Yes, you should consider getting rid of the warning in order to guarantee a healthier and safer compilation of your project.
In short, the SPIR spec only allows for
memcpy intrinsics to be used and anything else is technically illegal and could cause issues with the OpenCL implementation.
Basically what the
llvm.memmove intrinsic does, similarly to
llvm.memcpy, is to move a block of memory from the source location to the destination location. But where it differs from
llvm.memcpy, which is supported by SPIR, is that it allows both memory locations to overlap (used to handle overlapping memory transfers).
If you go on the SPIR (1.2) specification - page 21 (section 3.4) you can see which are the LLVM supported intrinsic functions.
Although memory regions may be overlapping on hardware level (in physical memory), OpenCL treats a memory region as a (logically) distinct address space (
constant), thus overlapping in OpenCL device memory is not allowed.
So, even if your code compiles correctly, there is no guarantee it behaves as it should and in fact, even if it does, this may only be the case for the OpenCL implementation that you are using. Therefore, cross-platform support is not guaranteed and ComputeCpp reports this message to warn the developers for illegal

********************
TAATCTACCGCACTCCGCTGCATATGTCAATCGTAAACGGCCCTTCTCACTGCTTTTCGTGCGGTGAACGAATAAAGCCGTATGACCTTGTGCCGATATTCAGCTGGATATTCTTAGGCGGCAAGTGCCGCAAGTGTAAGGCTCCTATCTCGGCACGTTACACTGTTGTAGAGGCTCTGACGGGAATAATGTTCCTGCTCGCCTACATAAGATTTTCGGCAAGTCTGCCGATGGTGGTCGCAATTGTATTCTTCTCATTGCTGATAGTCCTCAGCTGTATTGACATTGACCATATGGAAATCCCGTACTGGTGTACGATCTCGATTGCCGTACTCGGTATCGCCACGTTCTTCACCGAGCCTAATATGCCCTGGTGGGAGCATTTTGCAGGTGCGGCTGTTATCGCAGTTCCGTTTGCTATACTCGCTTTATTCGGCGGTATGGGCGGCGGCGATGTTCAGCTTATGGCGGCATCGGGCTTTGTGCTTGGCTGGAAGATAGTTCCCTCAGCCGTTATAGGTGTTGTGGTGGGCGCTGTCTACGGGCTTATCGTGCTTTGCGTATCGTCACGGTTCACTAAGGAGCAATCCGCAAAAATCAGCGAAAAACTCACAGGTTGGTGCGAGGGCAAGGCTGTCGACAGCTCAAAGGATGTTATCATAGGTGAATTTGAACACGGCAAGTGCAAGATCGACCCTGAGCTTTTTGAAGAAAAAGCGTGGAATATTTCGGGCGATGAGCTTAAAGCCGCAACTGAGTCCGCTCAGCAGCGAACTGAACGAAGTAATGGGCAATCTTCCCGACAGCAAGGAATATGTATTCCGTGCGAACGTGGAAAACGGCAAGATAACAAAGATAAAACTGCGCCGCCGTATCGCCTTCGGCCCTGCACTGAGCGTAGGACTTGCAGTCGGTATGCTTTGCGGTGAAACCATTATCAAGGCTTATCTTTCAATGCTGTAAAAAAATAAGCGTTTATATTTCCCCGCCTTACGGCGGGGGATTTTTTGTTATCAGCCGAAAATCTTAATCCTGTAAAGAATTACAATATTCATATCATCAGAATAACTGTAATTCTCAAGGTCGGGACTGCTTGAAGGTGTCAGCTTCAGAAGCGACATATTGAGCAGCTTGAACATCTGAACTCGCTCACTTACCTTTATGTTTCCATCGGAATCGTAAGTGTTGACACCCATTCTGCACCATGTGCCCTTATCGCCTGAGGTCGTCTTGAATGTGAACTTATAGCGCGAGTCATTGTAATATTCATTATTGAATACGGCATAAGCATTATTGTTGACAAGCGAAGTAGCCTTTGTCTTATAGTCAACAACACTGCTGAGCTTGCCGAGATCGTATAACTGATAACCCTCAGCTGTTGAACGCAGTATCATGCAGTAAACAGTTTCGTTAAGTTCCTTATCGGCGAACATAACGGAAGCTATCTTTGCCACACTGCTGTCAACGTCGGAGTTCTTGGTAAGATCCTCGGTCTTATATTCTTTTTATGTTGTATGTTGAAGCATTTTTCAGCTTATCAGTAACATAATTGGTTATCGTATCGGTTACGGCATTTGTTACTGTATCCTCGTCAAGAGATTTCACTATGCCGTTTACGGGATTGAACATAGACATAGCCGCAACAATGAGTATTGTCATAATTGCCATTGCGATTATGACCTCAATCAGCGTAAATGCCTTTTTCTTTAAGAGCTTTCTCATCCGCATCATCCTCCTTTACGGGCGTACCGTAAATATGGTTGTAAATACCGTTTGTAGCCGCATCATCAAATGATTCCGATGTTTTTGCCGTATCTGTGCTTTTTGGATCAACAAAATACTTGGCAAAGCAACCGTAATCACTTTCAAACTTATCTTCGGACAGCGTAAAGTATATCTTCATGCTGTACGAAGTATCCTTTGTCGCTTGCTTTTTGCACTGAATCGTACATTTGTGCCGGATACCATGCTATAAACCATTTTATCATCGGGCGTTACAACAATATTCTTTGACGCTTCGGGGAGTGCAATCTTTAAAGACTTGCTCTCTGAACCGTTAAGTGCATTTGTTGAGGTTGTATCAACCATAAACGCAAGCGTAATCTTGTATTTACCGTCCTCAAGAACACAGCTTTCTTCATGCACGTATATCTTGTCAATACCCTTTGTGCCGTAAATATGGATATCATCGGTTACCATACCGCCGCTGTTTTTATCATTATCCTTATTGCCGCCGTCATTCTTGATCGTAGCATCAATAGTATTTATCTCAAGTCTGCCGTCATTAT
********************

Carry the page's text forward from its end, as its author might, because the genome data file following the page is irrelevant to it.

*mem operation. You can read more about this kind of warning on our Compiler (compute++) guide page.
If you are not aware of the cause of this warning in your code base, I would suggest you to may be debug your program and investigate the generated SPIR output and then try and narrow down the specific location of the operation. You can compile the program by outputting the IR (without linking and generating the executable binary), by adding the
-emit-llvm flag when calling the
compute++. For reference, you can compile with the following command:
/path/to/computecpp/bin/compute++ -std=<cpp_version> -O<level> -sycl -emit-llvm -I /path/to/computecpp/include -o <program_name>.cpp.bc -c <program_name>.cpp
Or you may use Oclgrind by calling on the already compiled binary that you’ve got with the
--dump-spir flag which dumps out compiled OpenCL program objects in SPIR form to a temporary file (for debugging purposes). The easiest installation is
apt-get install oclgrind (not the latest version).
You can try this approach and see where it goes from there. Let me know what you find out what is the problem or there’s anything that’s not clear.